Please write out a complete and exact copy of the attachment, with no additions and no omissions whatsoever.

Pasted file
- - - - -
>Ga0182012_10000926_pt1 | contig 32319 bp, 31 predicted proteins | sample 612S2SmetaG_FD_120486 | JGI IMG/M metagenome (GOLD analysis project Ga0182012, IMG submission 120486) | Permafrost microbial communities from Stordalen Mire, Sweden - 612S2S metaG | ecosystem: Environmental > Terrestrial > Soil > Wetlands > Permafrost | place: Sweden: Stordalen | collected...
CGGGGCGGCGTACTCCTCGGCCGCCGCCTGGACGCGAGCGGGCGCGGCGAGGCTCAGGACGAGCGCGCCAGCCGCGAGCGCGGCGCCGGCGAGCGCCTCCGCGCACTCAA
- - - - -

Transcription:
>Ga0182012_10000926_pt1 | contig 32319 bp, 31 predicted proteins | sample 612S2SmetaG_FD_120486 | JGI IMG/M metagenome (GOLD analysis project Ga0182012, IMG submission 120486) | Permafrost microbial communities from Stordalen Mire, Sweden - 612S2S metaG | ecosystem: Environmental > Terrestrial > Soil > Wetlands > Permafrost | place: Sweden: Stordalen | collected...
CGGGGCGGCGTACTCCTCGGCCGCCGCCTGGACGCGAGCGGGCGCGGCGAGGCTCAGGACGAGCGCGCCAGCCGCGAGCGCGGCGCCGGCGAGCGCCTCCGCGCACTCAA